Age Diversity in Groups
From: Lynn Nadeau (
Date: Fri, 5 May 2000 13:09:39 -0600 (MDT)
Hi from Lynn at RoseWind,

In reference to groups with few young children, Jasmine Gold writes, "I'm 
interested in hearing whether other groups have or have had this problem? 
What was done or is being done to overcome it? "

The different age mixes in different groups are only a "problem" if 
someone is looking for a situation with more or fewer children than a 
given group has. 

Over time, groups seem to tend to get "younger." At the outset, a group 
benefits from people with either a lot of time or a lot of money--both of 
which are more common among people with no, or grown, children, than 
among those with young children (who consume both time and money!). Once 
established, a younger family may be in a better position to buy in to a 
going concern, or a resale unit, than the thousands of hours of meetings 
and whatever degree of uncertainty, in new groups. 

At RoseWind, the cycle went like this:
==4 of the 5 founding families, who did most of the work for the first 
years, had young children THEN. The children got to have parents who went 
to lots of meetings, and the parents got to spend yet more time, doing 
childcare swaps to enable them to do the meetings. The project is now 
fully sold, with 24 member families, a common house well under way, and 
gardens and orchards getting going. The 4-6 year olds who were the 
original kids are leaving for college or boarding school. They are "outta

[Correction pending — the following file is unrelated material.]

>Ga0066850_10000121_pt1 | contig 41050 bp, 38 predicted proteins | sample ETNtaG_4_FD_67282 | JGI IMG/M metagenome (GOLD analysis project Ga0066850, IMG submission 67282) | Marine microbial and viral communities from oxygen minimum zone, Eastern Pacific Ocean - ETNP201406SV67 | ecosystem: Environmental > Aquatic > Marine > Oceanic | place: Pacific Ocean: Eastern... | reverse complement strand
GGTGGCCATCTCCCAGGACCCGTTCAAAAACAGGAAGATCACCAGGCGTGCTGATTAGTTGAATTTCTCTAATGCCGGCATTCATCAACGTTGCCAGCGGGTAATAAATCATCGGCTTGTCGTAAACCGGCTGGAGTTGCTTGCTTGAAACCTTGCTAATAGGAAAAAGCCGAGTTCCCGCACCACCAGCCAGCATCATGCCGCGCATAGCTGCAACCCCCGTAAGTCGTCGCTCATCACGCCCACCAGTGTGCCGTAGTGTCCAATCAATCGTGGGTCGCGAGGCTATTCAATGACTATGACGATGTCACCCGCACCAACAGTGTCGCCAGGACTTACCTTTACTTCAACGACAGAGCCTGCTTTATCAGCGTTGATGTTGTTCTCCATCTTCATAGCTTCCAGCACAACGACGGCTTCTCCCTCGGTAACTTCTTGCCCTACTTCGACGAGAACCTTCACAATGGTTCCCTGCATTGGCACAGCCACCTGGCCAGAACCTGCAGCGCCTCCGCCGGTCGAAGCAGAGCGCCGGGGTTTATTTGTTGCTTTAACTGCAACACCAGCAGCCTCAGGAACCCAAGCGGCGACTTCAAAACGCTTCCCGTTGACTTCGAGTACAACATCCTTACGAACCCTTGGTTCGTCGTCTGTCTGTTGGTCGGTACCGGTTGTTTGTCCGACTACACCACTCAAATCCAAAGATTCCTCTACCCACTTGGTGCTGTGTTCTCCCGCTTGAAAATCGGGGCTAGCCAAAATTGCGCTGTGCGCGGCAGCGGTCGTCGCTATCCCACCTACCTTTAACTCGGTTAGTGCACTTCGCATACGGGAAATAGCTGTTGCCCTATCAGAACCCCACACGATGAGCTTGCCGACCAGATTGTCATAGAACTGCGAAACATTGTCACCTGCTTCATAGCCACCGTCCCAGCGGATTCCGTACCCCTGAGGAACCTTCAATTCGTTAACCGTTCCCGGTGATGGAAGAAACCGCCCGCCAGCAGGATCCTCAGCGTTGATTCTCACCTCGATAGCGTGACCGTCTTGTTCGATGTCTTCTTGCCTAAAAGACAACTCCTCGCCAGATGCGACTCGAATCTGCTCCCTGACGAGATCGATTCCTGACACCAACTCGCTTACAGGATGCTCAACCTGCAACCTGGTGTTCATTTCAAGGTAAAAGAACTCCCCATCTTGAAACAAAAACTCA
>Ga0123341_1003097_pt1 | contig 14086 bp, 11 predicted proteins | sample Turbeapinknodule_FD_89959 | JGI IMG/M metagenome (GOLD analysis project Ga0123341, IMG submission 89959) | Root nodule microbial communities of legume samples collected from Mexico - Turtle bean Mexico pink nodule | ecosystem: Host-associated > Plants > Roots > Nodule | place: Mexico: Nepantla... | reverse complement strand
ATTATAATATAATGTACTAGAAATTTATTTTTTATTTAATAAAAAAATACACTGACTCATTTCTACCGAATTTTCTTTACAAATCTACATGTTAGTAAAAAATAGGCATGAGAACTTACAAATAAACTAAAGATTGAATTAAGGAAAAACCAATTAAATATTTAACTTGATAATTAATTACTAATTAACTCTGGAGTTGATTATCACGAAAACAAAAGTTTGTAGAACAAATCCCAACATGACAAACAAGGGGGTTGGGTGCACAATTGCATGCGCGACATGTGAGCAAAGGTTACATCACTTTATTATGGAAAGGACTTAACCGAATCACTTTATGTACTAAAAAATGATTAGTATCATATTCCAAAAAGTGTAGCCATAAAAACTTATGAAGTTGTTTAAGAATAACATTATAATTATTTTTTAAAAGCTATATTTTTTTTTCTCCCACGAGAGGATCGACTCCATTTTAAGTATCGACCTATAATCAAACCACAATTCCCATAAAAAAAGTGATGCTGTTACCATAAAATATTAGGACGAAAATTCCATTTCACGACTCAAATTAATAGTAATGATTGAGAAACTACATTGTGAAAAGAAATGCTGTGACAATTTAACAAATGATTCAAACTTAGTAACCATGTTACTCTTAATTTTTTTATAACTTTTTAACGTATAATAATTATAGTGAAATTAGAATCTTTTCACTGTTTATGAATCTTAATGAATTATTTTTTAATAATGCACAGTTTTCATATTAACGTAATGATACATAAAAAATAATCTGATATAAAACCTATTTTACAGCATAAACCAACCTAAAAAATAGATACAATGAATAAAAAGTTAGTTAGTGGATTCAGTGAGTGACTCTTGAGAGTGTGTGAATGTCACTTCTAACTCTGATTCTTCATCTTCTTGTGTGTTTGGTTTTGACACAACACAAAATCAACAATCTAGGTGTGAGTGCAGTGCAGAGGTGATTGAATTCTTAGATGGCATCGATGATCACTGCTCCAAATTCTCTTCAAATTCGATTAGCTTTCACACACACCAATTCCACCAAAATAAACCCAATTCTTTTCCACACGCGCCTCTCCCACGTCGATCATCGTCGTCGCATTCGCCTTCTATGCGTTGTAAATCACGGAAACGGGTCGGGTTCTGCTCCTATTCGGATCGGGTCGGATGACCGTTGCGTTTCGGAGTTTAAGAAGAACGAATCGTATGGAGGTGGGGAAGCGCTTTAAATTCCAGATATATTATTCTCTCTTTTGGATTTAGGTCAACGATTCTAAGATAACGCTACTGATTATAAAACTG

==Most of the "middle" families, who joined next, are retired, or nearing 
retirement, without young children, although some have grandchildren 
who've visited enough times to be known to us.
==Our last four lots all went to people with young children. Of the four 
families, there are 3 two year olds, a 5 year old, and a 7 year old. Plus 
a fellow who joined early-- one of our "young" members at 40--- got a 
lady partner and they've just had a baby. 

The other factor is the surrounding community. Here in Port Townsend, the 
entire town of 8000 has much of a cohousing feel (with a "common house" 
function served by the local food coop, credit union, farmers market, 
library, etc. )  with abundant wonderful things for kids to do. It's 
small enough and safe enough that kids can walk and bicycle around, from 
age 10 or so they can get around on the three bus lines. Cohousing would 
be a kid's home base here, but they would certainly get the majority of 
their social and educational life ----no matter how many kids lived at 
RoseWind--- out in the surrounding neighborhoods and community. So the 
other question for a family looking for a social community for their 
kid(s) is, To what degree does the cohousing community need to be "it"? 

Kids need grown ups in their lives too, and parents of young children 
need adult support, so I think it's going to work out really well here to 
have a handful of young children and lots of people with time and energy 
to help out the kids and their parents. 

So, I'm a bit less quick to define it as a problem, not to have scads of 
kids on site . Although at the sites with LOTS of kids (Winslow, 
Sharingwood, come to mind) there is definitely a sort of kid-culture that 
might be important to some families. 

Lynn Nadeau, RoseWind Cohousing
Common House stucco is finished, with a few interesting bas-relief 
decorations, and we are progressing towards interior finishing! 
Next struggle is to get rid of the objections to putting the postal mail 
indoors at the CH. 

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